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A review of North of Boston by Elisabeth Elo

Starting on December 1st, librarians around the country began tweeting their top ten books for the year under the #libfaves13 hashtag (one book each day). One of the titles mentioned was Elisabeth Elo's mystery, North of Boston. Though it technically doesn't qualify (it's due out in early 2014), I immediately favorited and re-tweeted the post because of how much I loved the book when I'd read a galley.

Pirio Kasparov is a medical and biological anomaly. She survived for more than four hours in 40 degree water in the North Atlantic when the small fishing boat she was on was hit by a larger ship. Her survival in waters that would generally kill others within a short period of time is newsworthy, but for Pirio the much bigger issue is the fact that her friend Ned didn't survive the crash and she's beginning to suspect that his death was not an accident. The authorities conclude that the collision was an accident, but Ned's young son Noah is relying on Pirio to figure things out. And because she survived when Ned didn't, Pirio is determined to learn why. This even after her father, a powerful Russian businessman, warns her that nothing is as it seems and investigating may get her killed. Pirio perseveres and gains an ally in Russell Parnell, a reporter chasing the story of Ned's death.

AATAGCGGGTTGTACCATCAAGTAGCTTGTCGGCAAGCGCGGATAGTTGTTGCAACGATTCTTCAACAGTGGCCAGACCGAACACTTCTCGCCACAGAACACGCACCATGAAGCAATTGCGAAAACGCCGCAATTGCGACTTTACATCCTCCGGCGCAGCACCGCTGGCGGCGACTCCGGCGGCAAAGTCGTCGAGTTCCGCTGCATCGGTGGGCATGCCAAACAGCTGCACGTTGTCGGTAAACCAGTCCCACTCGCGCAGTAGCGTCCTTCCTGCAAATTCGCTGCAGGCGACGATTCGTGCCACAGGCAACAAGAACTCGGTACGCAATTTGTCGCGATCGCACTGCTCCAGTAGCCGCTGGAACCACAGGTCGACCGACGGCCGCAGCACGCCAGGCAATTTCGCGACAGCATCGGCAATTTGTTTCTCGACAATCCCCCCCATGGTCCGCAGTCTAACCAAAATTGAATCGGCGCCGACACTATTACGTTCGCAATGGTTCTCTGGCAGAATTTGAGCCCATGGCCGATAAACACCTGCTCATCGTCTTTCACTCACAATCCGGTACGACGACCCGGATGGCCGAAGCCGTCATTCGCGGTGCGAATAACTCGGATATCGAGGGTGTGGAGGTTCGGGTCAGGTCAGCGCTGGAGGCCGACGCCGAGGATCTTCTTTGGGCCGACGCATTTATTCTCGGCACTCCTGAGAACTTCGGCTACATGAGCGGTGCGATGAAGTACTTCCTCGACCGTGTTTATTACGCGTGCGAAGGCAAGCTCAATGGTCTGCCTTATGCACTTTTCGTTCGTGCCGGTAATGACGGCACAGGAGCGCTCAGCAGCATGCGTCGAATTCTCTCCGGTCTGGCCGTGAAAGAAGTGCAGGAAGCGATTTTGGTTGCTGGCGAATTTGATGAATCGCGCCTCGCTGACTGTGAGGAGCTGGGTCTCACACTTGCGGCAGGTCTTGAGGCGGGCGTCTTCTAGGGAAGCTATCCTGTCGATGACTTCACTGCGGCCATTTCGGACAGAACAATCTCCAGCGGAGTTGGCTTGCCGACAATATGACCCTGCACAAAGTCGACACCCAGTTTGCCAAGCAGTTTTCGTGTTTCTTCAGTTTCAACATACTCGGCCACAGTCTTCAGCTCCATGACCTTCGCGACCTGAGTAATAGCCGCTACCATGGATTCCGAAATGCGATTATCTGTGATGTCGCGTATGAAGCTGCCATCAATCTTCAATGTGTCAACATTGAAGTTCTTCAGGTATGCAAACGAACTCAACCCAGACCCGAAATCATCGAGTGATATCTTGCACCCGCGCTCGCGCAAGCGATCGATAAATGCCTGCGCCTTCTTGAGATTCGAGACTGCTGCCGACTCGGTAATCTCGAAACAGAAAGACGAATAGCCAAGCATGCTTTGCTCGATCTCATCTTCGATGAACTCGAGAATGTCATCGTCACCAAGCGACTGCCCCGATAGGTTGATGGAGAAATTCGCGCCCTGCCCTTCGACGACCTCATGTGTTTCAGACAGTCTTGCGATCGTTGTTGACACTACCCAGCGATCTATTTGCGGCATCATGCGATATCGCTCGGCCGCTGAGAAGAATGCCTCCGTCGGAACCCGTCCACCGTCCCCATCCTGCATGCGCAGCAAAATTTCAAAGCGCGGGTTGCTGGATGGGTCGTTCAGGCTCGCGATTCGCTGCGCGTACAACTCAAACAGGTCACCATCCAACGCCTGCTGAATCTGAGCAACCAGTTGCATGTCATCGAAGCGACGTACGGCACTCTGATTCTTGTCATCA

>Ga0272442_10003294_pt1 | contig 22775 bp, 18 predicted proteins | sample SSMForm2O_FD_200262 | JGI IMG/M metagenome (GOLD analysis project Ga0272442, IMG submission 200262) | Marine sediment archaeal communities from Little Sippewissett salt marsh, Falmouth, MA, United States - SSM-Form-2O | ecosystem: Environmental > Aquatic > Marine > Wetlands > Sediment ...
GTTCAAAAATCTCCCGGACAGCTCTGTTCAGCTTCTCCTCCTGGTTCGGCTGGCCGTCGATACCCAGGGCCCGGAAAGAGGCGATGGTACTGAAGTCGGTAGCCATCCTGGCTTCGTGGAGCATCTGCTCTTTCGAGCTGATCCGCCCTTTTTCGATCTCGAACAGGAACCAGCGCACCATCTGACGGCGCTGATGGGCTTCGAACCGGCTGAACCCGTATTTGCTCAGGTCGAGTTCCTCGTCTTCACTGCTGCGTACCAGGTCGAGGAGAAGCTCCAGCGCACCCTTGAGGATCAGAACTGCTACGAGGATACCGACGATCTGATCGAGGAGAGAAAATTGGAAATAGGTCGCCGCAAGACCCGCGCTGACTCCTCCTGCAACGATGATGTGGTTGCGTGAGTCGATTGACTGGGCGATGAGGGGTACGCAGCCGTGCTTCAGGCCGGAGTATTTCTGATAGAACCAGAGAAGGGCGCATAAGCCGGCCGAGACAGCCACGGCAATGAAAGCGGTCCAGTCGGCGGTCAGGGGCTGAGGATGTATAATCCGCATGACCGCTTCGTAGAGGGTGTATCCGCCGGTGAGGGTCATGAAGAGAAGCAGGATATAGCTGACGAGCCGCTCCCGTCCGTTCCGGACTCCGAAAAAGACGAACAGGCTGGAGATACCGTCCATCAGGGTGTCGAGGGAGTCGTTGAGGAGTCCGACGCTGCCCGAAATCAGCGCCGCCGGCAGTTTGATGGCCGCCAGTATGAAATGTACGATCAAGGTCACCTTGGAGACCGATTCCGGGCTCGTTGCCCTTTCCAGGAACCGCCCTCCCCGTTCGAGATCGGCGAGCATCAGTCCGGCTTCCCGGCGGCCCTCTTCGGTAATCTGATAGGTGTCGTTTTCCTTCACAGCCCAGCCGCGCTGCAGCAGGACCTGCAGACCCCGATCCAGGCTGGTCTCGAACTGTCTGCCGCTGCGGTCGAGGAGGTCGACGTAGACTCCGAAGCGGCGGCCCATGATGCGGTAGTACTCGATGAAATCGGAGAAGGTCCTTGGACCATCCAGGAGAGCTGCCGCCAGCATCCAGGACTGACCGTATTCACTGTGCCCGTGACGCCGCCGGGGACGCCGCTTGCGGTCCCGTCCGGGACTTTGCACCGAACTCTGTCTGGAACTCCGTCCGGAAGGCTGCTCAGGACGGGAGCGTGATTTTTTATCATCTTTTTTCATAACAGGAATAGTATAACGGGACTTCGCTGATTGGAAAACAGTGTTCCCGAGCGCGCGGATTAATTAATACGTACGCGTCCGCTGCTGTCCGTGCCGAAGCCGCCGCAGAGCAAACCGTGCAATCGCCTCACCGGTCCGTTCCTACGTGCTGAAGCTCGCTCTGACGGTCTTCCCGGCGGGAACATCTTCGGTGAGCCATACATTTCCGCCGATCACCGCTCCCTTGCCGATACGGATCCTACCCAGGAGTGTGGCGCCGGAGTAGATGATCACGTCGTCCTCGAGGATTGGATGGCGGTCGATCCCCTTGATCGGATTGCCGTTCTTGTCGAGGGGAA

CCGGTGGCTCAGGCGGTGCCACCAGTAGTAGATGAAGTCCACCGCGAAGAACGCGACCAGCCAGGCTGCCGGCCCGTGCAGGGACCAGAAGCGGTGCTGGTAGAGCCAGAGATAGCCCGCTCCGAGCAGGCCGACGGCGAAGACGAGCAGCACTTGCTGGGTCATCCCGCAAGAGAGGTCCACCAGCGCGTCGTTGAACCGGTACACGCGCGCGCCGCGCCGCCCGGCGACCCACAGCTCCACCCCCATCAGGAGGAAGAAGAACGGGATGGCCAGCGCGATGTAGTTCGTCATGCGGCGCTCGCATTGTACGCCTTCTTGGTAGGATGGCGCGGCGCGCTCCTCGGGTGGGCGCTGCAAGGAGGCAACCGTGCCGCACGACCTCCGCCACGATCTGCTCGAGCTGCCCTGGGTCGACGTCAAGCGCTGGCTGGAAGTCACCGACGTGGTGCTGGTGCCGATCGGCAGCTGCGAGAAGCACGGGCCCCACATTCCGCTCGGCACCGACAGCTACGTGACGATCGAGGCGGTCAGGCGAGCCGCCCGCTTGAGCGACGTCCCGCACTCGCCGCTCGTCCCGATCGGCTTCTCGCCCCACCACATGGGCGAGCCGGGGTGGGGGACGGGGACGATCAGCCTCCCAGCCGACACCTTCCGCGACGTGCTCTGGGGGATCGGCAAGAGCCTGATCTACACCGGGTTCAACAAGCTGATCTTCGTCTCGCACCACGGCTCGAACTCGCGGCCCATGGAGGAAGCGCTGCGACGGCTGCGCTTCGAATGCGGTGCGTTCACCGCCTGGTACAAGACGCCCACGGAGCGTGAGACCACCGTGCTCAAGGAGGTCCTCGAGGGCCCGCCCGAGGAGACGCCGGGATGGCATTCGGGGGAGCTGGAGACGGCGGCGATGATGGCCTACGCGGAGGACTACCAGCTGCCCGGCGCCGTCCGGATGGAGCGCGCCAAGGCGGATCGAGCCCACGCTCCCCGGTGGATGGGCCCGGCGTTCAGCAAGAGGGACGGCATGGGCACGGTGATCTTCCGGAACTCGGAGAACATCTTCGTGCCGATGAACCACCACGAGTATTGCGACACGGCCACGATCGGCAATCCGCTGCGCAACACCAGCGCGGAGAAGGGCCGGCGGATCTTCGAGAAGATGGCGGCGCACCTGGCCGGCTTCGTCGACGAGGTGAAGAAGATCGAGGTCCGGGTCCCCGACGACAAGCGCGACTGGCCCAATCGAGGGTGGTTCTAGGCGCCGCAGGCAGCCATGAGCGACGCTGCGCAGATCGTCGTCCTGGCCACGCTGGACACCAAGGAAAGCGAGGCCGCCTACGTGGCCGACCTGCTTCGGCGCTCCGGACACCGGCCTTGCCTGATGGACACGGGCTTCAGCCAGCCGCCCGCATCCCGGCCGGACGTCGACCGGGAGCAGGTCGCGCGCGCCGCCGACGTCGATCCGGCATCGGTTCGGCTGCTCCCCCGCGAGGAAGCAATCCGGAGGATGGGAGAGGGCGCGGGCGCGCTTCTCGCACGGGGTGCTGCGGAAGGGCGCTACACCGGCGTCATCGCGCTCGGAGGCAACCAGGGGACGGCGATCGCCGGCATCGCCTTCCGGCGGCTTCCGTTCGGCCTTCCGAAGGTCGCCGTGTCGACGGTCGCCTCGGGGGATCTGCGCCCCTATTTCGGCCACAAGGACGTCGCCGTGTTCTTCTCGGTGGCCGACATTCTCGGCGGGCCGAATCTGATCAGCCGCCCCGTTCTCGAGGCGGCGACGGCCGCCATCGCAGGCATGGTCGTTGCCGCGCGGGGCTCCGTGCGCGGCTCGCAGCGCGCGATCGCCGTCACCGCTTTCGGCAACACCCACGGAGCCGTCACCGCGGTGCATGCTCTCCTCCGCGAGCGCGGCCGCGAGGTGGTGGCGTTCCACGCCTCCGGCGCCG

Pirio is a great, read interesting, protagonist. Besides the fact that her very existence is a miracle - one the navy now wants to study - she's complicated and intelligent and all the things I look for in a mystery novel investigator. And she's surrounded by an equally intriguing supporting cast. Especially her father. Who is currently a fairly well-respected, retired businessman, but was once just thisclose to being a Russian gangster.

So this one is definitely on my list of faves for the year. How about you? What books would you tweet about, if given a chance? You can tell me about your faves or tweet about them yourself with the hashtag #libfaves13.




Oh, I'm glad you mentioned North of Boston - this is on my list of "want-to-reads" and the author is gracious and accessible.  To our MADreads friends:  at the time Jane read this galley and posted on Goodreads a few months back, the author left a very nice personal comment.  Cool!